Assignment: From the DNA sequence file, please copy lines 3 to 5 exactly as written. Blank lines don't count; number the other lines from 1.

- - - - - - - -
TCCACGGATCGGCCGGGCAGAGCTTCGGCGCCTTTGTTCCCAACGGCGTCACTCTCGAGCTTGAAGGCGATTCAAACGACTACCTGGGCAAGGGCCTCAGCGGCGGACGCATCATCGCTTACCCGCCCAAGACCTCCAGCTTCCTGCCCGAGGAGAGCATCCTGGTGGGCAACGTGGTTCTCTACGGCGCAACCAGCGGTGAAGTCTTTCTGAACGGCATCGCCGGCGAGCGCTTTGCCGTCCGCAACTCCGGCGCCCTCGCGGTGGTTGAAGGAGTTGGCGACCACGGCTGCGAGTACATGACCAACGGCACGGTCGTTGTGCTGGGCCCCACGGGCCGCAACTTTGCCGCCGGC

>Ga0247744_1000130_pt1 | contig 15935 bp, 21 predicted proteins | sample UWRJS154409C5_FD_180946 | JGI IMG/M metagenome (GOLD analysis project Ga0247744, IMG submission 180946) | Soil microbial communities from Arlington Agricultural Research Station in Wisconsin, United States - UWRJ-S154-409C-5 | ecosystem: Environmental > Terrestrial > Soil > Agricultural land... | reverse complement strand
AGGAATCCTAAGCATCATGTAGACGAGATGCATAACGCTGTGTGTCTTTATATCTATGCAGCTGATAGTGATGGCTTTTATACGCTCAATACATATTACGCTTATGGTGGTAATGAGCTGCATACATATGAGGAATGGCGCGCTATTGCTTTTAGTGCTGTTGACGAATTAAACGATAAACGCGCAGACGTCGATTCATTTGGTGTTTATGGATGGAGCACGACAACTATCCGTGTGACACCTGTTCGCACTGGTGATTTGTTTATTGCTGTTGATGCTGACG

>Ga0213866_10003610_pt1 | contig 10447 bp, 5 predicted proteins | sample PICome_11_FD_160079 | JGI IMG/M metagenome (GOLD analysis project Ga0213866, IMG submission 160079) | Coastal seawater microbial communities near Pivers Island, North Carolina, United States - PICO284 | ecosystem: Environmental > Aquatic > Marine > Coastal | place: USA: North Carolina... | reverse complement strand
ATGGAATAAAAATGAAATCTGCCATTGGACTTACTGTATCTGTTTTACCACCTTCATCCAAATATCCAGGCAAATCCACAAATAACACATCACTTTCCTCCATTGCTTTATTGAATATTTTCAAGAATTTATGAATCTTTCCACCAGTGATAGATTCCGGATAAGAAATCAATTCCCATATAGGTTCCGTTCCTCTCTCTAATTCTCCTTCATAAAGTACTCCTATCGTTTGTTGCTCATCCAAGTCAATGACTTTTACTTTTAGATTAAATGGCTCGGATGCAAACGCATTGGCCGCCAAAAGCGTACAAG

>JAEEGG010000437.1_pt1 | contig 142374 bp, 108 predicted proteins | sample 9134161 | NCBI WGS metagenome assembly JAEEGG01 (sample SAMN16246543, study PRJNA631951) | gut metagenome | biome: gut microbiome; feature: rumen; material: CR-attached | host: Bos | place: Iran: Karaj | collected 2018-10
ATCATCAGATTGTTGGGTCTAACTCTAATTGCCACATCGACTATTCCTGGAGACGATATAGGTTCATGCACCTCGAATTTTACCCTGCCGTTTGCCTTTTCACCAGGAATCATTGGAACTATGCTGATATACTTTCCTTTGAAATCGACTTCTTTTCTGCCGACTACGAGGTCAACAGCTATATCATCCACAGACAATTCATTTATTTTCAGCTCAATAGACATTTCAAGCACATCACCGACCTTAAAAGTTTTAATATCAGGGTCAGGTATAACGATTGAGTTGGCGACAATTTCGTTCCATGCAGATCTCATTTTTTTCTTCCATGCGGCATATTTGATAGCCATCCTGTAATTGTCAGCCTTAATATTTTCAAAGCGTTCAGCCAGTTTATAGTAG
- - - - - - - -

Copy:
AGGAATCCTAAGCATCATGTAGACGAGATGCATAACGCTGTGTGTCTTTATATCTATGCAGCTGATAGTGATGGCTTTTATACGCTCAATACATATTACGCTTATGGTGGTAATGAGCTGCATACATATGAGGAATGGCGCGCTATTGCTTTTAGTGCTGTTGACGAATTAAACGATAAACGCGCAGACGTCGATTCATTTGGTGTTTATGGATGGAGCACGACAACTATCCGTGTGACACCTGTTCGCACTGGTGATTTGTTTATTGCTGTTGATGCTGACG

>Ga0213866_10003610_pt1 | contig 10447 bp, 5 predicted proteins | sample PICome_11_FD_160079 | JGI IMG/M metagenome (GOLD analysis project Ga0213866, IMG submission 160079) | Coastal seawater microbial communities near Pivers Island, North Carolina, United States - PICO284 | ecosystem: Environmental > Aquatic > Marine > Coastal | place: USA: North Carolina... | reverse complement strand
ATGGAATAAAAATGAAATCTGCCATTGGACTTACTGTATCTGTTTTACCACCTTCATCCAAATATCCAGGCAAATCCACAAATAACACATCACTTTCCTCCATTGCTTTATTGAATATTTTCAAGAATTTATGAATCTTTCCACCAGTGATAGATTCCGGATAAGAAATCAATTCCCATATAGGTTCCGTTCCTCTCTCTAATTCTCCTTCATAAAGTACTCCTATCGTTTGTTGCTCATCCAAGTCAATGACTTTTACTTTTAGATTAAATGGCTCGGATGCAAACGCATTGGCCGCCAAAAGCGTACAAG